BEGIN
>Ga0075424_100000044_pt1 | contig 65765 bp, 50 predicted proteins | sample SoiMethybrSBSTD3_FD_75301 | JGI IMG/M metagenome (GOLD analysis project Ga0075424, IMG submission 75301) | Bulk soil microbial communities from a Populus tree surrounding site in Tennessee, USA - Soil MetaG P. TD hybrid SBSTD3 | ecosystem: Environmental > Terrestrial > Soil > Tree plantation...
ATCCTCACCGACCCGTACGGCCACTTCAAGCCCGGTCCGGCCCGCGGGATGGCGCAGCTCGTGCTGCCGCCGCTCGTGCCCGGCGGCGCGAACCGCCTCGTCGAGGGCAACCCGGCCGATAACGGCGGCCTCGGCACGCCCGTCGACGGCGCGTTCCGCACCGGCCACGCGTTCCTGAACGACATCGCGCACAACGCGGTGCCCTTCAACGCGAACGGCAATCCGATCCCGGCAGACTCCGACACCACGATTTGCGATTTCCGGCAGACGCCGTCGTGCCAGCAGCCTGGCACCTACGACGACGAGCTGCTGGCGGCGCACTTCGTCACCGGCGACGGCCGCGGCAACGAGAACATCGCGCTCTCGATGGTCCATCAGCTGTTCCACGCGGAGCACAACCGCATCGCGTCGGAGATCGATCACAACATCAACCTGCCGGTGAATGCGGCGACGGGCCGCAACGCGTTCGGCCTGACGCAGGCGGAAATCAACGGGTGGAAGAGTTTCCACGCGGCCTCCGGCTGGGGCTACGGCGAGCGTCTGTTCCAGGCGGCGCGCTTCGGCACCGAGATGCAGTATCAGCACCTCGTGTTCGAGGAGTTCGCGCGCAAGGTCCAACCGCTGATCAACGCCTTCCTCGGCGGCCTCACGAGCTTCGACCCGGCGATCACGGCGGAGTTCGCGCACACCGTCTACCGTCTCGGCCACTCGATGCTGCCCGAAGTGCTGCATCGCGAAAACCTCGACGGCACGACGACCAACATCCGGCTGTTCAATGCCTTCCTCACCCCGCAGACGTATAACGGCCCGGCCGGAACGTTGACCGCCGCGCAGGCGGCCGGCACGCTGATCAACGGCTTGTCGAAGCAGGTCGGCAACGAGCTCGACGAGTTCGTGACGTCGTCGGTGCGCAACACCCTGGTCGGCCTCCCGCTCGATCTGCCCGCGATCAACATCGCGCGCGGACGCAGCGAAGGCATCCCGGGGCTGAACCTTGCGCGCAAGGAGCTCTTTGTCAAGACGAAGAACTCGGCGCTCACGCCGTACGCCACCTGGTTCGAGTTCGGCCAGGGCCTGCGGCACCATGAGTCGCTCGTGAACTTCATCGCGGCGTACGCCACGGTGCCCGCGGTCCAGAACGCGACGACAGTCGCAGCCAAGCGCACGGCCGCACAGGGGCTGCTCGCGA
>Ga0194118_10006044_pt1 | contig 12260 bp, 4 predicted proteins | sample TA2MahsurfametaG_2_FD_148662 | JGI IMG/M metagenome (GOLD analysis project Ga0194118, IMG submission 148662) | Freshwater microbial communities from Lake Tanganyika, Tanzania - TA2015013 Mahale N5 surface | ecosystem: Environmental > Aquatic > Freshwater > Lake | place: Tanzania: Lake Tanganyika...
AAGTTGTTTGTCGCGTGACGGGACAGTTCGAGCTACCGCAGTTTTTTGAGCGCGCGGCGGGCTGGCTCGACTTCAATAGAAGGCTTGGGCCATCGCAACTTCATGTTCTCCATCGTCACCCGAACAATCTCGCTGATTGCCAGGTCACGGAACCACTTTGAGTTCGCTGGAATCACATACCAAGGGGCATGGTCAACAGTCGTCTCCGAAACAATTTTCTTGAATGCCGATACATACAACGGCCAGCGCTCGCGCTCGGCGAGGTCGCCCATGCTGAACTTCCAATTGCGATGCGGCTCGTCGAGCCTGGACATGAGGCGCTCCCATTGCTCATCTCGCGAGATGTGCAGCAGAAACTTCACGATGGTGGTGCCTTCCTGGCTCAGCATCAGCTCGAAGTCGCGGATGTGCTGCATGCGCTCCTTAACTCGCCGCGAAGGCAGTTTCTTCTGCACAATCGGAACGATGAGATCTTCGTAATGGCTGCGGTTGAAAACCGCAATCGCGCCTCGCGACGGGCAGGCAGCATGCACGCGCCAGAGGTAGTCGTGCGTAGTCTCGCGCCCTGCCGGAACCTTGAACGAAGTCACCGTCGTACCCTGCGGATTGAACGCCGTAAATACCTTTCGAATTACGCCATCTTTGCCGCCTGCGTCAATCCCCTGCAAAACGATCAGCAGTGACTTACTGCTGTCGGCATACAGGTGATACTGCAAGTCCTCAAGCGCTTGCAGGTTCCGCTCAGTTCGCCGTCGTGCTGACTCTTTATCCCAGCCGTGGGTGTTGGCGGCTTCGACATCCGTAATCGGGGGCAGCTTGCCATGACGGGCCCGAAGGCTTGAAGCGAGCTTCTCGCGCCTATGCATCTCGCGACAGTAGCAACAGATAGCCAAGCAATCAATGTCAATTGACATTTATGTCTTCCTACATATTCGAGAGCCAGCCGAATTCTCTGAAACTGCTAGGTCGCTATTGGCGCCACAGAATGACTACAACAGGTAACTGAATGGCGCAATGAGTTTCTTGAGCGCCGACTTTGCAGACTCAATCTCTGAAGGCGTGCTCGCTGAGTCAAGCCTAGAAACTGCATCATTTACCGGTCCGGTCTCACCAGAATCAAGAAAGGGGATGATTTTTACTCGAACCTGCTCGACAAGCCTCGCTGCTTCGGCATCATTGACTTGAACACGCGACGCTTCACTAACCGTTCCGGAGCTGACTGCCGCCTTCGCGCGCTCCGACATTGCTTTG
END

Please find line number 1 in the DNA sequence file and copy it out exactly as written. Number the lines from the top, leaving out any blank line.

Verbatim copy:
>Ga0075424_100000044_pt1 | contig 65765 bp, 50 predicted proteins | sample SoiMethybrSBSTD3_FD_75301 | JGI IMG/M metagenome (GOLD analysis project Ga0075424, IMG submission 75301) | Bulk soil microbial communities from a Populus tree surrounding site in Tennessee, USA - Soil MetaG P. TD hybrid SBSTD3 | ecosystem: Environmental > Terrestrial > Soil > Tree plantation...